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Tuesday, 1 June 2010

Guatemala City Sinkhole was "OT- Non Meteorite Crater Photo"

Guatemala City Sinkhole was "OT- Non Meteorite Crater Photo"
Tuesday, June 1, 2010 9:07 PM

Ryan wrote:

“Sinkholes are usually formed by the collapse of a void
underground. Typically this happens in limestone/marble/
carbonate rocks (where caves are normally formed)
because rainwater + CO2 (dissolved in H20) creates a
weak (carbonic) acid that eats at the CaCO3 of the
carbonate rocks (as it seeps down cracks), and begins
creating a gap. As the gap gets larger, more water flows
in, accelerating the process, until, eventually, a cavity
too large to support itself is created an collapses, thus
creating a sink hole.”

After finally finding a geologic map, I found that Guatemala
City is underlain by limestone, which perfectly explains
the sinkhole. Still, this is a classic example of a sinkhole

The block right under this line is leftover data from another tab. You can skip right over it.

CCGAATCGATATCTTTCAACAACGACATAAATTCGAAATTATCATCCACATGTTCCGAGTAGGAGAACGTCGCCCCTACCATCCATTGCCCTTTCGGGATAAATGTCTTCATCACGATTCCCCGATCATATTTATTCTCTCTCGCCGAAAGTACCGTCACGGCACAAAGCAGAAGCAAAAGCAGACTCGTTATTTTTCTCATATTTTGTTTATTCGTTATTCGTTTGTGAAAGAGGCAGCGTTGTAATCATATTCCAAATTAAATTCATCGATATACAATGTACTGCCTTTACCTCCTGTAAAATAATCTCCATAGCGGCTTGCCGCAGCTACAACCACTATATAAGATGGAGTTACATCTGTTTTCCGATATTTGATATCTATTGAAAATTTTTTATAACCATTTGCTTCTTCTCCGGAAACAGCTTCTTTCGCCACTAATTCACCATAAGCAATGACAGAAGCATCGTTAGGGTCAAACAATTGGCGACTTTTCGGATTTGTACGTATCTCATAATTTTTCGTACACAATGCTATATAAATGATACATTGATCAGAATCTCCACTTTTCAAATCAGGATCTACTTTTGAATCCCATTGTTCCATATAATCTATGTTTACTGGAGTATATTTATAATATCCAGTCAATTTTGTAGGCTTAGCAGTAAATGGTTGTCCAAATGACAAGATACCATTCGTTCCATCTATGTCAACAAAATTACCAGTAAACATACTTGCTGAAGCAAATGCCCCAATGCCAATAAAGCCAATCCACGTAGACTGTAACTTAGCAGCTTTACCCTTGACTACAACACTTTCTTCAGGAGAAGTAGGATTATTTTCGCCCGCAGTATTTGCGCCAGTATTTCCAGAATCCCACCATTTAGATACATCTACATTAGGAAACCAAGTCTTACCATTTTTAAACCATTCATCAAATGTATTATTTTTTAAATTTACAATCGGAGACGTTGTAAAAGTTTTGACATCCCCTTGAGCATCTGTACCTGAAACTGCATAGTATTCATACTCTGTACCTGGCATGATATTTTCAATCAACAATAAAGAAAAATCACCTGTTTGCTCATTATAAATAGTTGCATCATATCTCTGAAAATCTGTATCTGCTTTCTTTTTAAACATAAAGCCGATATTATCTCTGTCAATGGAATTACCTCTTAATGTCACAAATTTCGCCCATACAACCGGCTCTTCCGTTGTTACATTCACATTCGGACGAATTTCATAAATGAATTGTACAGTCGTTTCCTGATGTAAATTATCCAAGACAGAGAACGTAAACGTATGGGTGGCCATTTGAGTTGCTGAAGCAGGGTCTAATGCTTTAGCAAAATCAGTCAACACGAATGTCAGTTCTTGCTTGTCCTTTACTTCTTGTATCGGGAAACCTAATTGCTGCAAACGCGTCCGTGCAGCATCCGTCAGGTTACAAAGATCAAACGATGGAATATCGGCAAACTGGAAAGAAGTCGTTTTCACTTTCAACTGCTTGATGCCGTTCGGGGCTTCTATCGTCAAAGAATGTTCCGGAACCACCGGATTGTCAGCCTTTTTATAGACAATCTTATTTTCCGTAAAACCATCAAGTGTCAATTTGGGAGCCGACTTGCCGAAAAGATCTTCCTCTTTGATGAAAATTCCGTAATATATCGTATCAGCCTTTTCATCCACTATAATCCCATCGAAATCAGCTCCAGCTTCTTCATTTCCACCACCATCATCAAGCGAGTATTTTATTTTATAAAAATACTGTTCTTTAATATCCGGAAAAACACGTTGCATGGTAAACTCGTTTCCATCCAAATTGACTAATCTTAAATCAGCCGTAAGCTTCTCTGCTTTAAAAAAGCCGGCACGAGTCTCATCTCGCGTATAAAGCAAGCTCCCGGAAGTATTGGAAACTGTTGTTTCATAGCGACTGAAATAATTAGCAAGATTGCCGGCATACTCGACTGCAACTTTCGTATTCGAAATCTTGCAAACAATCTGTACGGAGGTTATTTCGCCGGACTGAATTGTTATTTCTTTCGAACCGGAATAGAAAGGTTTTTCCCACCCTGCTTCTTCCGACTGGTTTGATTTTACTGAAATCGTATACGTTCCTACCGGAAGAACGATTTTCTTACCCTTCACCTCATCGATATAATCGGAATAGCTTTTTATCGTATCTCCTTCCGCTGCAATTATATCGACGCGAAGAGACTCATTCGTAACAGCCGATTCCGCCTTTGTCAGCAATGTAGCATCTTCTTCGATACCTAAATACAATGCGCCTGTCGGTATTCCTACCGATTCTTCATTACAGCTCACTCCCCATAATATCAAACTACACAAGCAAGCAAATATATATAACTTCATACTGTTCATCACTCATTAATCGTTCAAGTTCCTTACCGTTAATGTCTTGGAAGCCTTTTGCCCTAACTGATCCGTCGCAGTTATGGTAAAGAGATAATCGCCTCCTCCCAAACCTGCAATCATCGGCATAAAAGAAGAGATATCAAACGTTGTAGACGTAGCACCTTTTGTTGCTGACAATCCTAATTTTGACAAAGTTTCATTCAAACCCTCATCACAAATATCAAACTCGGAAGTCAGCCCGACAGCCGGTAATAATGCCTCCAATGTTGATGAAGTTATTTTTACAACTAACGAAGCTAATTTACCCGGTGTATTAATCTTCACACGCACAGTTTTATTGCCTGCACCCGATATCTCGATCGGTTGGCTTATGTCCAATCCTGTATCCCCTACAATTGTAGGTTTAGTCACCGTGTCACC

and the hazards that they pose to people and structures
in urban areas.,

Some of the largest examples of sinkholes are in China
where entire cave systems have collapsed producing
sinkholes that are called “tiankengs”. These sinkholes
are 100s of meters in diameters in diameter and deep.

For example:

Tiankengs in the karst of China by Zhu Xuewen and
Chen Weihai in Speleogenesis and Evolution of Karst
Aquifers at:
http://www.speleogenesis.info/pdf/SG9/SG9_artId3290.pdf


Tiankengs of the world, outside China by Tony Waltham
Speleogenesis and Evolution of Karst Aquifers
http://www.speleogenesis.info/pdf/SG9/SG9_artId3291.pdf


Introduction to Karst Tiankeng in China
http://theculturedtraveler.com/Archives/Nov2005/Karst_Tiankeng.htm



Yours,

Paul H.

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